How to Find Blogger Clarity (and Make More Money) Using Asana

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If you love getting organized, you'll love these tips on how to use Asana project management to streamline your blogging business. Plan your blog posts, manage your content & publishing calendar...and never miss a beat with your ideas or your to-do list. #bloggingIs your desk basically a representation of your brain: covered with sticky notes with idea after idea after idea? (seriously – me too)

Have you spent your entire life searching for a planning system that speaks your love language? Well, allow me to introduce you to Asana.

Organizing and streamlining your blog and business seriously got 1 million times easier.

No more scratching things out of your monthly planner as you change your content schedule on a whim.

No more sorting through emails or meeting notes to remind yourself what you discussed with a brand.

And no more keeping a scribbled list of topics you want to bring up when you collab with another blogger.

Did I mention this is all free to use?


Related Reading: Best Free & Affordable Blogging Resources to Take Your Blog to the Next Level

Get your life all together using this all-in-one system. Spend less time planning and sifting through your notes… And more time on profitable tasks that move your blog and business forward.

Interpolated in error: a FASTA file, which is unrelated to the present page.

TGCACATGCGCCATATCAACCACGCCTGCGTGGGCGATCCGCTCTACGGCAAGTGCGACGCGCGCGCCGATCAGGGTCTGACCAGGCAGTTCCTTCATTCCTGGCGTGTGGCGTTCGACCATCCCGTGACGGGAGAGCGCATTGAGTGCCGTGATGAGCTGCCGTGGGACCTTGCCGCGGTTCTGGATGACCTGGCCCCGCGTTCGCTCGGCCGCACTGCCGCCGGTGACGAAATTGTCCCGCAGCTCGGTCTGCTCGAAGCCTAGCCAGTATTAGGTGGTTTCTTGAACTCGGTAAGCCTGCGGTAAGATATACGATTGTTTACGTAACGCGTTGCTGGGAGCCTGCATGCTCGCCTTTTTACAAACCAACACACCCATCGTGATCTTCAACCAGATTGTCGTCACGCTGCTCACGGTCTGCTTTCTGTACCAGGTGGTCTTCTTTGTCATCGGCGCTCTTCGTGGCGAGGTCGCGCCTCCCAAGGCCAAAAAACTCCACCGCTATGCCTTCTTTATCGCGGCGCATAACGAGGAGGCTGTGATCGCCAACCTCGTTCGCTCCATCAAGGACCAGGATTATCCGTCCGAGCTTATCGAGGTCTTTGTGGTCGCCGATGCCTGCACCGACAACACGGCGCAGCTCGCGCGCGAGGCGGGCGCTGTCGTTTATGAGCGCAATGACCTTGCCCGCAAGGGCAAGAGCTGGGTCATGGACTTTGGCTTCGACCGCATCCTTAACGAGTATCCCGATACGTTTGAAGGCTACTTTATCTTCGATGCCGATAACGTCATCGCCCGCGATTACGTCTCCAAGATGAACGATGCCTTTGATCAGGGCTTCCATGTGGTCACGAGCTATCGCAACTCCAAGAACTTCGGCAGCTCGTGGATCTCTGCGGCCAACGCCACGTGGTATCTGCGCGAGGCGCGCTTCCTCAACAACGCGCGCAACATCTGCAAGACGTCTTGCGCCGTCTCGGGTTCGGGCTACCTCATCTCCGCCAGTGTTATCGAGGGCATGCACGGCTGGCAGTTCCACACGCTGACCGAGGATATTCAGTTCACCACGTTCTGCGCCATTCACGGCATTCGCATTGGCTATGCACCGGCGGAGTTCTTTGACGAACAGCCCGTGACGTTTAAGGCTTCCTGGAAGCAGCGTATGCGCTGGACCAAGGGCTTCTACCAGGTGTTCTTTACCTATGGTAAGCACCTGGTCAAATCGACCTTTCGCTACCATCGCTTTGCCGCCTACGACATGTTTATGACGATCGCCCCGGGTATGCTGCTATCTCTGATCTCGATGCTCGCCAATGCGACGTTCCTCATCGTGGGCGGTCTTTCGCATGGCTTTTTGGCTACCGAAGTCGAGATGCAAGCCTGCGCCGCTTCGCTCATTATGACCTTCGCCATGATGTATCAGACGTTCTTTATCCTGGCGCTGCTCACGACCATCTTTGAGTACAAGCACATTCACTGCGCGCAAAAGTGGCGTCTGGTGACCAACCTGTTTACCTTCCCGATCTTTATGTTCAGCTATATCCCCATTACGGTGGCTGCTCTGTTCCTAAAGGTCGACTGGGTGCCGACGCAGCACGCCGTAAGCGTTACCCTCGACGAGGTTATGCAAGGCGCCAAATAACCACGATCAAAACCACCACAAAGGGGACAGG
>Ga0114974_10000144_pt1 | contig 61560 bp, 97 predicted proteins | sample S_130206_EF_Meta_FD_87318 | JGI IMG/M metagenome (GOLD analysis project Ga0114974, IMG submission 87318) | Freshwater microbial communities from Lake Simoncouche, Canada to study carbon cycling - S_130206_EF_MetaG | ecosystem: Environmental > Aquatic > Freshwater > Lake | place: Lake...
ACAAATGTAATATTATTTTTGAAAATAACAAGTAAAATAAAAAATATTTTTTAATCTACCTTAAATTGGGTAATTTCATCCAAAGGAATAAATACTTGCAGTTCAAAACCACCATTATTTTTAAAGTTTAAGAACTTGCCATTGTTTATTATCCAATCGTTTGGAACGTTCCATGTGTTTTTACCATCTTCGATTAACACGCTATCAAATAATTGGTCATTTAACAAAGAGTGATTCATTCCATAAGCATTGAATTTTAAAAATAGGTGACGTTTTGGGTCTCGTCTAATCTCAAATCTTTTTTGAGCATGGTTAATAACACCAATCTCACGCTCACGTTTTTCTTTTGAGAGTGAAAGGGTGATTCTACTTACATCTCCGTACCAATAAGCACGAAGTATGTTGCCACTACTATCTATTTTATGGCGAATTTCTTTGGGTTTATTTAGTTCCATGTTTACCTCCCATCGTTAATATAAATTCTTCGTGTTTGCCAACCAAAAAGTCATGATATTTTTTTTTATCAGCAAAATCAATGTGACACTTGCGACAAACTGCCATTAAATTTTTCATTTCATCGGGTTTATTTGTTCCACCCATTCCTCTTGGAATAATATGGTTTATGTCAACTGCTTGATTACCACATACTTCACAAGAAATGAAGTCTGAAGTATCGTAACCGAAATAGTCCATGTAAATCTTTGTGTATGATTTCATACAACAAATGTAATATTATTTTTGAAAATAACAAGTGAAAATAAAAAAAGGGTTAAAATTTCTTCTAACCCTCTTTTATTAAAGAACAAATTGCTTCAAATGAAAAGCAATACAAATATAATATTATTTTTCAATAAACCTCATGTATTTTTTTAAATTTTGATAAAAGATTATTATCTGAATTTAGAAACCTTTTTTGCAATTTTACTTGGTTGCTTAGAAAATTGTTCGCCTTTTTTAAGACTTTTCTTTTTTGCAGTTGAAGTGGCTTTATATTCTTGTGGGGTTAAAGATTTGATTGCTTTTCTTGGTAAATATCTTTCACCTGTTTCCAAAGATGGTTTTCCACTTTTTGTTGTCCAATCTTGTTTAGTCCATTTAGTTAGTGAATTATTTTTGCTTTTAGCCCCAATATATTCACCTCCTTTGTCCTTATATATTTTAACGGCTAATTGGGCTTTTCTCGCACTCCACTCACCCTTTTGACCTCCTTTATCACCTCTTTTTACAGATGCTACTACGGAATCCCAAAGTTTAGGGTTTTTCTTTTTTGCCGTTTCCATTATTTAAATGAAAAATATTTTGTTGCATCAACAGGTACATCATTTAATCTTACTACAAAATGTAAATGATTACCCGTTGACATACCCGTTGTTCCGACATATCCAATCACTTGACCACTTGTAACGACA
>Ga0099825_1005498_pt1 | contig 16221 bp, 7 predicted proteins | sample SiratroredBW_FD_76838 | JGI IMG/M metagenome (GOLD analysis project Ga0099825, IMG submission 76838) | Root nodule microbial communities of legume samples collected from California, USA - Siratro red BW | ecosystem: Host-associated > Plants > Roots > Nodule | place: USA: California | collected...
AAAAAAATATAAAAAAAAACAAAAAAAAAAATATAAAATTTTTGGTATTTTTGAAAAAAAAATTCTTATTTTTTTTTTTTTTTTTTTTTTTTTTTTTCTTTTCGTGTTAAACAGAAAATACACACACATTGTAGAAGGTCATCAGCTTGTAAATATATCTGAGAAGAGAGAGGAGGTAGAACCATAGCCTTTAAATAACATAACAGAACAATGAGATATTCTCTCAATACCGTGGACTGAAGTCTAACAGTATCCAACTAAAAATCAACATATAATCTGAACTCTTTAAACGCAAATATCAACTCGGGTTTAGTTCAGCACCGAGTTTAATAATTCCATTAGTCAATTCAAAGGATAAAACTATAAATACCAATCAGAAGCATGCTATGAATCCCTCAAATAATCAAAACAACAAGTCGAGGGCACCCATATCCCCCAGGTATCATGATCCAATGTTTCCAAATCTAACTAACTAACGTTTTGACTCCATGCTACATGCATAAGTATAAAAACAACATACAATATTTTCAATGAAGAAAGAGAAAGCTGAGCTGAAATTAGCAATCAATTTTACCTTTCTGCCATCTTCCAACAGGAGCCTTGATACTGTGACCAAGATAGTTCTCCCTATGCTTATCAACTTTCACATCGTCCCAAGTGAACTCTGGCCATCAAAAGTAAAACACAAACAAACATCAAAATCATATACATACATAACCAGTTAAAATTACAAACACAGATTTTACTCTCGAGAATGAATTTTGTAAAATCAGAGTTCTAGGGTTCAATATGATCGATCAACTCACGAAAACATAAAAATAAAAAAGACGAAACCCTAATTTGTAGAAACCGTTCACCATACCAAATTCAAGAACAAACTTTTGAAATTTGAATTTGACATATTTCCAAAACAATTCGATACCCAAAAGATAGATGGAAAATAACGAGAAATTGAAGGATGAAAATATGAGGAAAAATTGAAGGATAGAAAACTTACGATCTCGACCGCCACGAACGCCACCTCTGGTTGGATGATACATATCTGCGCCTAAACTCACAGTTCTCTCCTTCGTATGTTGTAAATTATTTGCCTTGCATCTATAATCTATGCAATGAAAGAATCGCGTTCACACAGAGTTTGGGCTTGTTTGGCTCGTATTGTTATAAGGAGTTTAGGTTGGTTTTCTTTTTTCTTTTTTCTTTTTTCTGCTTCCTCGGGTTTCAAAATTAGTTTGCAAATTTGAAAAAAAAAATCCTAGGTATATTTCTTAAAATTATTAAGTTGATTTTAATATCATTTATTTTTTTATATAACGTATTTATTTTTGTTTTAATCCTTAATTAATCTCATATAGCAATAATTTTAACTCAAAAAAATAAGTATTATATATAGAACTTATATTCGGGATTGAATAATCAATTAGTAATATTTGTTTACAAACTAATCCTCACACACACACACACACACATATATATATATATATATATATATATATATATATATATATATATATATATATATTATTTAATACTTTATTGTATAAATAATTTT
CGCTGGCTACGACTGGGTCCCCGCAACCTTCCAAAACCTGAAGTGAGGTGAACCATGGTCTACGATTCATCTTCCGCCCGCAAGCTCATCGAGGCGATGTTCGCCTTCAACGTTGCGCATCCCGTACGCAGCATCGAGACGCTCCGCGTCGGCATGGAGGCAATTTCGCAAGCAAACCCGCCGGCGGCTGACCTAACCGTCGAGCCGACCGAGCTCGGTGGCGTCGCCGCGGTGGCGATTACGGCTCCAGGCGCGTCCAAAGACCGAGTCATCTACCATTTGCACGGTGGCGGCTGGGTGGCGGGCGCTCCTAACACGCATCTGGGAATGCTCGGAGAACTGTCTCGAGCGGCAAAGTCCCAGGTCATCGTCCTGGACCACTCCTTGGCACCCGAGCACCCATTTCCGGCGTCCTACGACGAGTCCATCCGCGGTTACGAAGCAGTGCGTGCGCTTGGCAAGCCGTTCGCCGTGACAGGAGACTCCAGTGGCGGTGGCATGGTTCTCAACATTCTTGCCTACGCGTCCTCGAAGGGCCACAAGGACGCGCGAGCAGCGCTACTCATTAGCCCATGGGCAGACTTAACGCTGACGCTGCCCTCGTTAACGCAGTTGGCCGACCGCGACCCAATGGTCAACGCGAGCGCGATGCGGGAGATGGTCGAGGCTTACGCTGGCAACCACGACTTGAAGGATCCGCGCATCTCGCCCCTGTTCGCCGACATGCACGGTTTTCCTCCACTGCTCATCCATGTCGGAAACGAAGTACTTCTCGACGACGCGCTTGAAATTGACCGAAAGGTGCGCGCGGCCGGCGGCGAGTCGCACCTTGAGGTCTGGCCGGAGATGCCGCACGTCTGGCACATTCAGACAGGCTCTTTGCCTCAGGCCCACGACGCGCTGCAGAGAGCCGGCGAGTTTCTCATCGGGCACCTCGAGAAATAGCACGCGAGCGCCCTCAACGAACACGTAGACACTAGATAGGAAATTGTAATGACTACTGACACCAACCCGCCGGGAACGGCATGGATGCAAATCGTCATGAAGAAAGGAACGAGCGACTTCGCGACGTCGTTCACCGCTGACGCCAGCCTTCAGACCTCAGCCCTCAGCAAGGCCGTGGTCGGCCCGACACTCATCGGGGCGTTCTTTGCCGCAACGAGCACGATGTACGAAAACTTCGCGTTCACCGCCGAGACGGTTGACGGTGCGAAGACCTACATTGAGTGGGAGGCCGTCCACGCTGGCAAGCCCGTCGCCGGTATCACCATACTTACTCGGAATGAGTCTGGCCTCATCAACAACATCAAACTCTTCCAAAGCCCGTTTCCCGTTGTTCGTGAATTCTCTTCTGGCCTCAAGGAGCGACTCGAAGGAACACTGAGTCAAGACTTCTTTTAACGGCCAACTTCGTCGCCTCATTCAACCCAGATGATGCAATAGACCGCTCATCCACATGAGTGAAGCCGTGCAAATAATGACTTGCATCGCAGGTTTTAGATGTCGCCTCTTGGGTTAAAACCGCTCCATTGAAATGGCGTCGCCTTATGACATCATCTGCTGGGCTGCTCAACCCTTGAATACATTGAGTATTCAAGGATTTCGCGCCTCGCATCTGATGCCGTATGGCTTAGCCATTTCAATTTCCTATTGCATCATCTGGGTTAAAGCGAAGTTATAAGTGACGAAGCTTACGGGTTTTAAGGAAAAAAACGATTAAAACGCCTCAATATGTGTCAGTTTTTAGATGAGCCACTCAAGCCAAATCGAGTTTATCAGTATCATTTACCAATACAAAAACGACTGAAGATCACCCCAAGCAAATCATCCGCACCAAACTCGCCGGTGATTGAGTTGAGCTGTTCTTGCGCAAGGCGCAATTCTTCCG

Here are tips to use Asana to streamline your planning process and spend less time getting organized and more time on profitable tasks in 2018.

What’s Asana?

Think of Asana like a task and project manager. You can make lists, control your workflow, and view it all in a calendar.

How can bloggers & small-business owners use Asana?

I use Asana to jot down notes, reminders, and tasks.

Protip: Keep Asana on your browser’s bookmarks bar so that you can access your “digital planner” at the click of a button.

Are you still thinking, gosh, I might need this….but I’m not REALLY sure?

Here are a few ways you can use Asana to organize your blog & business:

  1. Content calendar
  2. Newsletter content planner
  3. Planning product launches, services, etc.
  4. Collaborating with other bloggers
  5. Keeping track of launches and sale dates

More organization and clarity means less time worrying, more time creating, and more profit for your business!

If you’re already convinced, click here to sign up for Asana and start getting your #bloggerlife together.

1. Create an organization for your team.

Asana is a freaking godsend for project management, especially when it comes to collaborating with others, because of its teams, conversation, and comments features.